Focal Length: 22mm
ISO: 100
Camera: Nikon D3300
Lens: 18.0 – 55.12mm f/3.5-5.6
Edited in Lightroom

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See more photography posts HERE and visit Jeff’s Instagram site HERE


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All original content on this blog is copyrighted by Jeffrey B. Ross with ALL Rights Reserved. While reference links back to JBRish.com are appreciated and encouraged, please acquire approval for any reproduction of original content from this website.

©Jeffrey B. Ross – 2018 – JBRish.com



Hiking: Yellow-Throated Gilia, Sequoia National Park, CA

One of the reasons I enjoy hiking is that it offers opportunities for interesting discoveries; some anticipated and others serendipitous. We were hiking along the Crescent Meadow Loop Trail in Sequoia National Park nearly a year ago when we came across a patch of wildflowers tucked away in a wooded area…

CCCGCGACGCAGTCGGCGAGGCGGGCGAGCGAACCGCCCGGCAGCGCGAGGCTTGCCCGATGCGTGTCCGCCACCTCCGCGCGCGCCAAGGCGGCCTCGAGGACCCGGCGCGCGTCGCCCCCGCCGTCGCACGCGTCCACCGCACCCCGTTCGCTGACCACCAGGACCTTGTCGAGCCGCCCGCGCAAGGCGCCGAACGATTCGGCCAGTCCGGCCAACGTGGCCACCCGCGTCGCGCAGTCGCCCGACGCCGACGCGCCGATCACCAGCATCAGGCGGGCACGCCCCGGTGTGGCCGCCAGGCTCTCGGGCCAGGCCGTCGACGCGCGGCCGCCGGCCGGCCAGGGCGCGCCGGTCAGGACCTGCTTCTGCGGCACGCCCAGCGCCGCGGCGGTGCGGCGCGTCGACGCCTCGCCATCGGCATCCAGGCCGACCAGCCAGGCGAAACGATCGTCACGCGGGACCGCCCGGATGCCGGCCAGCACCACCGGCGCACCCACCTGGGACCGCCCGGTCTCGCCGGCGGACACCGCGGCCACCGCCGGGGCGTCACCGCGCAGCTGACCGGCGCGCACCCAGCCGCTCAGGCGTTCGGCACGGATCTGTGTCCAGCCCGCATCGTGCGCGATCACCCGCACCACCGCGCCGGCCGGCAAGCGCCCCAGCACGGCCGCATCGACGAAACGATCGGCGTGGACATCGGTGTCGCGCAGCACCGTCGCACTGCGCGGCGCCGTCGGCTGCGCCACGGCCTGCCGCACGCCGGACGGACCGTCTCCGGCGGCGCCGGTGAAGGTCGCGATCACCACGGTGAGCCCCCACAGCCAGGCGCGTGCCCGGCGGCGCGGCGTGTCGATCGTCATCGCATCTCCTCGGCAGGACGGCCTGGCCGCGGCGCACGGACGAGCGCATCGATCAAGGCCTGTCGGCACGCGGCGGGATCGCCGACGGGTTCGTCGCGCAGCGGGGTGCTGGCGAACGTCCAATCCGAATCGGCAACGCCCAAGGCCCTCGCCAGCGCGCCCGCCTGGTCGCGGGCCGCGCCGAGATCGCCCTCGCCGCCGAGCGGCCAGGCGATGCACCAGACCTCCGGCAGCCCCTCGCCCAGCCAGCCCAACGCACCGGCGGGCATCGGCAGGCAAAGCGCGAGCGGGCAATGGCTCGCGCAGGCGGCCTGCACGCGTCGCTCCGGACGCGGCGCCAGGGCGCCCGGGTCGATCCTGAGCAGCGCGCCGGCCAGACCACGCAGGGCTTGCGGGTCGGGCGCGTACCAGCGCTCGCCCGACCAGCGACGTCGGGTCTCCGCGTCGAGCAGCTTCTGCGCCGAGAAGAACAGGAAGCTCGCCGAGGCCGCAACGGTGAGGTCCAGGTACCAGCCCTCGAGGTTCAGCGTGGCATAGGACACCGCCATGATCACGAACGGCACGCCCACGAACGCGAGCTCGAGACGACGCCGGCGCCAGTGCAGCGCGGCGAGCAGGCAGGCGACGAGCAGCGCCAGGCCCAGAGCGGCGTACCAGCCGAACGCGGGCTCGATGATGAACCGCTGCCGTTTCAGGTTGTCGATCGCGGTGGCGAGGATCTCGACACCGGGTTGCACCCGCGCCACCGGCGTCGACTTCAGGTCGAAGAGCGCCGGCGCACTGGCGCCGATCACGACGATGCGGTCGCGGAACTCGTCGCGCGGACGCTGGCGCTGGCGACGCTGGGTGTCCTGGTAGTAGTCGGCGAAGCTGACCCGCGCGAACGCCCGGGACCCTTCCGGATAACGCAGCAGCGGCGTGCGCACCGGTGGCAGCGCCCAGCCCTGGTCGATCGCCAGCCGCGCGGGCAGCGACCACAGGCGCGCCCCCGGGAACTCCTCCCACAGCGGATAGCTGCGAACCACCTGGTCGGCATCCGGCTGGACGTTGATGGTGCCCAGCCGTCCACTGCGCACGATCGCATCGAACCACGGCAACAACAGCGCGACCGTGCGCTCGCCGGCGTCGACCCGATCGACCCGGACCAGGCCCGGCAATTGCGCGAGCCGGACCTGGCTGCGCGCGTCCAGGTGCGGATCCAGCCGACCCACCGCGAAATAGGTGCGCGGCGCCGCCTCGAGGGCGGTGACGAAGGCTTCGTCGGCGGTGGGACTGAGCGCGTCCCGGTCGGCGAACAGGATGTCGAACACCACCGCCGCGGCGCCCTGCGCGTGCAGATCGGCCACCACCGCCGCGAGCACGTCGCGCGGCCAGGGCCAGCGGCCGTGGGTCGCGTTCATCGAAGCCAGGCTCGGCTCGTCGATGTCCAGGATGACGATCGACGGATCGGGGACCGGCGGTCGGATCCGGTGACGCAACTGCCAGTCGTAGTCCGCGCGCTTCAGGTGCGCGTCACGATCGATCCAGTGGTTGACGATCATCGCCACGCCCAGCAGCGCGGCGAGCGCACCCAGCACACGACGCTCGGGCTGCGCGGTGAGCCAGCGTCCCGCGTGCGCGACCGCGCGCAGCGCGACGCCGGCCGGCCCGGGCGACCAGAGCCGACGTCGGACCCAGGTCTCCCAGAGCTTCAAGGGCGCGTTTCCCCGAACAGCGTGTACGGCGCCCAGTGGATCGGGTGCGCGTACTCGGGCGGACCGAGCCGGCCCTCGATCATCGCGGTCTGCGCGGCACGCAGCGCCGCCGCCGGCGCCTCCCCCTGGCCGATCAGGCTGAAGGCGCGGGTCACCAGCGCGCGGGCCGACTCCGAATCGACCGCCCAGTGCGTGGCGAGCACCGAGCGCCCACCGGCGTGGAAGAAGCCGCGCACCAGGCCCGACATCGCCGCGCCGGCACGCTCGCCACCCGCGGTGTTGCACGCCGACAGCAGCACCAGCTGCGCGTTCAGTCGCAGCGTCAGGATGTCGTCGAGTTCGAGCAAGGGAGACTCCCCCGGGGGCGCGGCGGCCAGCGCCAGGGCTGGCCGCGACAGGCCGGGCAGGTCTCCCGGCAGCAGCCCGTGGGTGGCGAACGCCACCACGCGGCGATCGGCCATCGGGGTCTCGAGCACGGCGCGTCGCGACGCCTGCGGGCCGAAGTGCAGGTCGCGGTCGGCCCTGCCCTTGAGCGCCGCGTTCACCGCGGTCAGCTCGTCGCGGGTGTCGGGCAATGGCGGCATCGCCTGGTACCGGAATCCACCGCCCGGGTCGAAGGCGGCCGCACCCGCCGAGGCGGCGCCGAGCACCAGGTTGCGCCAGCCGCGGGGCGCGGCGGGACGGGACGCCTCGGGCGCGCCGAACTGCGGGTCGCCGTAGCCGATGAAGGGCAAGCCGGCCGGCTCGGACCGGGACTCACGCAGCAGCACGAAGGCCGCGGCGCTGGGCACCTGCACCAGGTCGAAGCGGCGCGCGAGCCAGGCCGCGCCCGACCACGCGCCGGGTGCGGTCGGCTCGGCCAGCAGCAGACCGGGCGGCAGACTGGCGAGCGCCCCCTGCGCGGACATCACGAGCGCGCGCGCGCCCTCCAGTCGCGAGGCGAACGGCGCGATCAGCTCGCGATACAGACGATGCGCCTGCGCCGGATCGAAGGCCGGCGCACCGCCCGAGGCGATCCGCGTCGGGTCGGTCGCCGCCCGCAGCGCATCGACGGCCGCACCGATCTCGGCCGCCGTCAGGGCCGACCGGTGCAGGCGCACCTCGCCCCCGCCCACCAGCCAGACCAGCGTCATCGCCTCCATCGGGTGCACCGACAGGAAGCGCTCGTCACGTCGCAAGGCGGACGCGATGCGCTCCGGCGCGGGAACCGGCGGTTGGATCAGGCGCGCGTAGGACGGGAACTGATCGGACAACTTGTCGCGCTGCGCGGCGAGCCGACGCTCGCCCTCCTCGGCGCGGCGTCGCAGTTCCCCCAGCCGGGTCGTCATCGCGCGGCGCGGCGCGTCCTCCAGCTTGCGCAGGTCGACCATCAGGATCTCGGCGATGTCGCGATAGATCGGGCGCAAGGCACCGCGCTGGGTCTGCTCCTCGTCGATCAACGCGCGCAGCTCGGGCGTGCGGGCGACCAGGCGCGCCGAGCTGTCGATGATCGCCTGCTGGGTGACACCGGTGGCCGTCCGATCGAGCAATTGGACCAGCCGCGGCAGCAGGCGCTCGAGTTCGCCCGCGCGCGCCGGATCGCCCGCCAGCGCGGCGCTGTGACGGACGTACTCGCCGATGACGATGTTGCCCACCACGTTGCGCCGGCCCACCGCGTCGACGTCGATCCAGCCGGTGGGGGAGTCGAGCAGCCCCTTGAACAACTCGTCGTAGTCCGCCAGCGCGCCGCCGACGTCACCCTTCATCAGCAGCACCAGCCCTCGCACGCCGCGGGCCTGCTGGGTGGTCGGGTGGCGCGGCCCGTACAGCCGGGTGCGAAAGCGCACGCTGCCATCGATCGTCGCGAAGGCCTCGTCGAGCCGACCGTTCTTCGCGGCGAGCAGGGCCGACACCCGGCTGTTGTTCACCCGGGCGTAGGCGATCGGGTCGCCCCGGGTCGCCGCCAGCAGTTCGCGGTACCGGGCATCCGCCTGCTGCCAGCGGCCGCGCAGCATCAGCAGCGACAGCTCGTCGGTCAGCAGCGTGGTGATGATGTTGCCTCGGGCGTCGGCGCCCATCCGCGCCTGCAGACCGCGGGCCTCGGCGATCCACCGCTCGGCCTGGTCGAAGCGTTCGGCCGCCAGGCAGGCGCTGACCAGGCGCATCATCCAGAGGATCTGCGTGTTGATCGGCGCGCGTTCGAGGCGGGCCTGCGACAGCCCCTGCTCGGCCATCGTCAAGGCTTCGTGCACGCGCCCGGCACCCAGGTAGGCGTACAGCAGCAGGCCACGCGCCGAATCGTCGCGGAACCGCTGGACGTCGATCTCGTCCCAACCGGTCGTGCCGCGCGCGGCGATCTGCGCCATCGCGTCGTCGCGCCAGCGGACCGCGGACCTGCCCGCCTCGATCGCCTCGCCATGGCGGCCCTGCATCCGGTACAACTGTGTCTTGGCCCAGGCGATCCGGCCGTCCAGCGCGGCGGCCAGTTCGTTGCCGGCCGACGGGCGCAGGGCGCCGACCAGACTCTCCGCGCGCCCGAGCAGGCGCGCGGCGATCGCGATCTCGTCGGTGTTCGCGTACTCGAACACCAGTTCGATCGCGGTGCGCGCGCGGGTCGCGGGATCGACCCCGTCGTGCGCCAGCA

Yellow-Throated Gilia wildflower

It was hard to believe that these were real. The colors were so vibrant and unusual in combination. It was an amazing sight. The next day we were on the Sunset Point Trail and there was a large swath of these wildflowers covering the entire hillside.


Yellow-Throated Gilia wildflower
Love those standouts adding their all white accents in the middle of the patch!

 
Nature is the art of God.” – Dante Alighieri

Read more about Yellow-Throated Gilia HERE

 

Read more JBRish.com posts:

Hiking/Exploring HERE, Nature HERE, Photography HERE


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All original content on this blog is copyrighted by Jeffrey B. Ross with ALL Rights Reserved. While reference links back to JBRish.com are appreciated and encouraged, please acquire approval for any reproduction of original content from this website.